definitely need a param specified, as no params would likely be
set to do nothing... We'll see :)

> > 	Now we come to what you are considering: How to interpolate
> > between two grad descriptions.
> > 	Well, I would start about not thinking in terms of sets of
> > color-stops and instead think in terms of the spectrums..
> > 
> > 	If you have two spectrums s0,s1:[0,1]-->ColorSpace,
> > it's easy to see what iterpolating between s0 and s1 means.
> > For t in [0,1], we have a new spectrum s[t] defined by:
> > 	s[t] = (1-t)*s0 + t*s1;
> > ie. this means that for any f in [0,1], the value of s[t], at f,
> > is given by
> > 	s[t](f) = (1-t)*s0(f) + t*s1(f);
> yes, this is what i was planning. for gradients 'inlined' and
> described as a set of color stops, i can think of how to do it:
> for each of the two gradients, g0 and g1, find the length (sum of
> 'distances' of all stops), and then convert stops to a coord between
> 0 and 1.
> e.g. the following grad:
> d color  (d is distance from previous stop)
> -------
> 0 blue
> 1 red
> 2 green
> 1 white
> would have a length of 4 and the follow coordinate descriptiong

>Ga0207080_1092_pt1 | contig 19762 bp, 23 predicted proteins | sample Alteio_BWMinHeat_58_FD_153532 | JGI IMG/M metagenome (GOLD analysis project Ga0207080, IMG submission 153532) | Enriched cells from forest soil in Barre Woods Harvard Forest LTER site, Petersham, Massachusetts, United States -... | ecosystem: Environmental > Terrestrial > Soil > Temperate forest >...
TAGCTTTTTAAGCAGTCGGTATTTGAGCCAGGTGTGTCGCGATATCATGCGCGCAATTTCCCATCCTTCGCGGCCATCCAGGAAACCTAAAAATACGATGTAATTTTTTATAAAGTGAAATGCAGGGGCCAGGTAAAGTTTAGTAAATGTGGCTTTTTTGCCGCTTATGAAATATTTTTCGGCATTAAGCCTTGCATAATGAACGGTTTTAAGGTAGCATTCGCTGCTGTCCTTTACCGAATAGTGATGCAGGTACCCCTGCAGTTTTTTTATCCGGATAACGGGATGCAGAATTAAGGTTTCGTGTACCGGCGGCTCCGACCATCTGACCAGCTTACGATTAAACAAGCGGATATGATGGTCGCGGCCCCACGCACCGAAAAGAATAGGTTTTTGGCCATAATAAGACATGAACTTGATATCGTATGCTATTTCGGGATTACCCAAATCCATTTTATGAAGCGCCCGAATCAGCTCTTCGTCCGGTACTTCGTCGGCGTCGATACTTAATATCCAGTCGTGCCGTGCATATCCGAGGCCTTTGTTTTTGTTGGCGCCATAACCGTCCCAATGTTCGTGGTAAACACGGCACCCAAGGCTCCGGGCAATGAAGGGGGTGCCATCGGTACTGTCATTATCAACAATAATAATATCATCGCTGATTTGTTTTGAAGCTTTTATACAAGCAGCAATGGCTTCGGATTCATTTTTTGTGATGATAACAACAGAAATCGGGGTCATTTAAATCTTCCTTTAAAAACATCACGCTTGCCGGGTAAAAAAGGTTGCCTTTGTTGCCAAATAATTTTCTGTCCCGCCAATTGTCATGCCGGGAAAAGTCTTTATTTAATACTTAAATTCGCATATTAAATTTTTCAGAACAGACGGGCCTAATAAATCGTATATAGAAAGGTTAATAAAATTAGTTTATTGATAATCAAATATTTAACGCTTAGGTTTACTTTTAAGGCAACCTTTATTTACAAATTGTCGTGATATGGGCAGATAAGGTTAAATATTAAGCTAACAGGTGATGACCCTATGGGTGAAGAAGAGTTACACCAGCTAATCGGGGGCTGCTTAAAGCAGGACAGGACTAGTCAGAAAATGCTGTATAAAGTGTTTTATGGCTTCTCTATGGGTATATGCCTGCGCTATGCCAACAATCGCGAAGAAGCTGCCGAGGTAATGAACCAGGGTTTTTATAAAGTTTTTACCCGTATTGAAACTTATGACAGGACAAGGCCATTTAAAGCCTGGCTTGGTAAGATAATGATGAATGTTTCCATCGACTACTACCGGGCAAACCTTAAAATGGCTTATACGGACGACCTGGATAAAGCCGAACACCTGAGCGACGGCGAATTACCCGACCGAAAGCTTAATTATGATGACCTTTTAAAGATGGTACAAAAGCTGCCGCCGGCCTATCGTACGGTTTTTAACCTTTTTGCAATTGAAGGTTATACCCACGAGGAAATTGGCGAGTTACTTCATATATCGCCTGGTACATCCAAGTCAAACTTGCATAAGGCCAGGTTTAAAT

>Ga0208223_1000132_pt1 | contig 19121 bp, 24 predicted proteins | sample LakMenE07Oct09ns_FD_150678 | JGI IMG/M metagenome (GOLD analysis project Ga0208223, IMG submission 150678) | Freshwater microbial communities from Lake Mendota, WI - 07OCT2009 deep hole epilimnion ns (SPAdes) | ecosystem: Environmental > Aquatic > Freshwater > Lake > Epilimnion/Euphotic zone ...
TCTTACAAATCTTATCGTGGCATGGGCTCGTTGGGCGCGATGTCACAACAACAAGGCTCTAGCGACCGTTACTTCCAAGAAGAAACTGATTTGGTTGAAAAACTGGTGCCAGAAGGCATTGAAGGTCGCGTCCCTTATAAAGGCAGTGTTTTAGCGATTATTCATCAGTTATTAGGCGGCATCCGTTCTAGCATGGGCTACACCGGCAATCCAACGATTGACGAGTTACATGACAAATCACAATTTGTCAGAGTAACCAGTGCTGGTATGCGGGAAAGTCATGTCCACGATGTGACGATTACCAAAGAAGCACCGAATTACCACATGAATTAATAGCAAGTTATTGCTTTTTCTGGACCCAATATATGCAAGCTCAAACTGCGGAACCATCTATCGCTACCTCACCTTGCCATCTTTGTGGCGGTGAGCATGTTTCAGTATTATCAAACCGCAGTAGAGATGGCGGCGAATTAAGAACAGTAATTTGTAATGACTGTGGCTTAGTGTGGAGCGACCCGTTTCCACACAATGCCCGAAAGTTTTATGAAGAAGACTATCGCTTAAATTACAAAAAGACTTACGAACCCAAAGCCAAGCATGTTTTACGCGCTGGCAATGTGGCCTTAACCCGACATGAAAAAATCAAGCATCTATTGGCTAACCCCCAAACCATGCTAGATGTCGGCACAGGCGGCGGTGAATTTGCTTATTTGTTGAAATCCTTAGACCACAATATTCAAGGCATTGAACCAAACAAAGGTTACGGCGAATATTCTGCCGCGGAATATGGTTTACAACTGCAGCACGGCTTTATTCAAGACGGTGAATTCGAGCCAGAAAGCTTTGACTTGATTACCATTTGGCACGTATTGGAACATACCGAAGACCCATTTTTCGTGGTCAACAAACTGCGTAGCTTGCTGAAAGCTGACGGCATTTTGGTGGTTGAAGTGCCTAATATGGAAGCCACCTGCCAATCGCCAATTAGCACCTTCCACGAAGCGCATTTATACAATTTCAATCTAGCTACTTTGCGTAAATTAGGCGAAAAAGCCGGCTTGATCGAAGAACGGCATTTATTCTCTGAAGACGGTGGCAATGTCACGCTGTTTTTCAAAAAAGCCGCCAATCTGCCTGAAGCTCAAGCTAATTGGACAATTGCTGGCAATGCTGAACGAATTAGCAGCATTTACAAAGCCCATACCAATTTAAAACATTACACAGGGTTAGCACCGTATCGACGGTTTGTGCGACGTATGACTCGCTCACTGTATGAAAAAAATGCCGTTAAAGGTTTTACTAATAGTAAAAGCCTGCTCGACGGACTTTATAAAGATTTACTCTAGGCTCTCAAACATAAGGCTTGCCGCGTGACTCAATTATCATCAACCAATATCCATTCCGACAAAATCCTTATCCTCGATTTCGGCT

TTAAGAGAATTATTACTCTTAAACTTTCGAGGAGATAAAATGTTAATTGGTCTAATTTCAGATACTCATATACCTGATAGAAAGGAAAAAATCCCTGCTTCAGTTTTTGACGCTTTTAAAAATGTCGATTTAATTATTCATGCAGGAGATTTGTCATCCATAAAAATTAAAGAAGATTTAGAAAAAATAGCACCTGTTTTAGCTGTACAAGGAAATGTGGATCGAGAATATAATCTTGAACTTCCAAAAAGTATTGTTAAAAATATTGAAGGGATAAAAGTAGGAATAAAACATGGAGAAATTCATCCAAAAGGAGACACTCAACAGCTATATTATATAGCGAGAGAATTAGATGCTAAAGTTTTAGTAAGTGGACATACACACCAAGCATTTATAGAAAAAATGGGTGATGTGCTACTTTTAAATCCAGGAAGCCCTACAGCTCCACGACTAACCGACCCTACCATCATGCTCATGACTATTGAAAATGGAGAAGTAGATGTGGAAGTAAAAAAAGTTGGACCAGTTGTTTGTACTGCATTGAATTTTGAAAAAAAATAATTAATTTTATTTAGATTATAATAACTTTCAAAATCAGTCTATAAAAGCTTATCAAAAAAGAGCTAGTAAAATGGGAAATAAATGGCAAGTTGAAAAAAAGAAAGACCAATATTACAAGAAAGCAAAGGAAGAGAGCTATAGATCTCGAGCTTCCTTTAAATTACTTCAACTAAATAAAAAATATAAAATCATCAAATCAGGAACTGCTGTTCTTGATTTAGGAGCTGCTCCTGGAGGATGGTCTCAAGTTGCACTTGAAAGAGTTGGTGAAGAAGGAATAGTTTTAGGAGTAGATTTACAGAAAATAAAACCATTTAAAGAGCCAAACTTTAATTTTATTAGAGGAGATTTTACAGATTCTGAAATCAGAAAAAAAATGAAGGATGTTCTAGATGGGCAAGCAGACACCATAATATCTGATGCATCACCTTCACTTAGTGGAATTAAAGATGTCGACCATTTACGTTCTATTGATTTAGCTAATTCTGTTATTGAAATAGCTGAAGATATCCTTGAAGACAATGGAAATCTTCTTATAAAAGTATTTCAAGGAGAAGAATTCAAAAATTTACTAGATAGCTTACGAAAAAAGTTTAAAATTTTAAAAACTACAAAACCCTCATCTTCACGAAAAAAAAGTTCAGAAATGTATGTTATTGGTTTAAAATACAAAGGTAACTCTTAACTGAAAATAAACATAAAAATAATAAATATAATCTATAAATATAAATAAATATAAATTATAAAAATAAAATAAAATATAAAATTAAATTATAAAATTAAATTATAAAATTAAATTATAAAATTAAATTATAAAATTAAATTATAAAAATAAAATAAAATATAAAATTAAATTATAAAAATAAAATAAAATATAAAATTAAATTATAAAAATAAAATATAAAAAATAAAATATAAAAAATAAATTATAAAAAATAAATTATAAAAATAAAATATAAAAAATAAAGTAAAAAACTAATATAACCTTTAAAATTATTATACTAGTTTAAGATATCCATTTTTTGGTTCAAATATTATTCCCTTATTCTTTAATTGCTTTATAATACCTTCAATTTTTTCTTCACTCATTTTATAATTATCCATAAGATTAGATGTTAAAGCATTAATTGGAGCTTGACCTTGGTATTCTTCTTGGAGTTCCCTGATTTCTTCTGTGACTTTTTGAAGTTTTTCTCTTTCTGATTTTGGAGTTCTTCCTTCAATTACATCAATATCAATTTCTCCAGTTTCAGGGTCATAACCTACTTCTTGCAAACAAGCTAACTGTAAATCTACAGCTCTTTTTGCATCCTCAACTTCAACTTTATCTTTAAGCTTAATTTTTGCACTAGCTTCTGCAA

> x color
> ------
> 0   blue
> .25 red
> .75 green
> 1   white
> we do this for both grads, then find the union of the set of x
> coords, interpolate the missing color values for each grad (e.g.
> find g0[x] for x's that g1 defines but g0 doesn't).
> now we have two gradients with the same # of stops at the same
> distances, so we can just blend the values of g0 and g1 at each
> stop (by how far along the transition we are) and we have our
> 'current' gradient.
> for spectra given as pixel arrays, we'd just need to smoothly scale
> the smaller to the size of the larger and blend them as above.
> (in essence though, such spectra are defined as equidistant stops
> of the pixel colors, right? so, we could just use the above
> algorithm...
	Well, that's exactly right.. However, I'm not sure edje
should be the place to do it... But, see below.

> > 
> > 	It's then a matter of converting this "abstract" version
> > to what is needed in practice..
> > 
> > 	However, doing this would require support for it in evas..
> > Otherwise it would be somewhat difficult (if the spectra are
> > inlined but have differing num of stops or distances as has been
> > mentioned), or very difficult (if the spectra are defined via png
> > or ggr files).
> > 	I hadn't really thought about doing this though...
> > But it's certainly something worth considering, and possibly
> > for image objs as well.
> for images, you can accomplish this by fading one out as the other
> fades in.

	That could have some limitations for rendering ops that aren't
'additive', but that's ok.
	Well, that would seem to be your solution right there -- 
that's how you should do it in edje for grads as well.  :)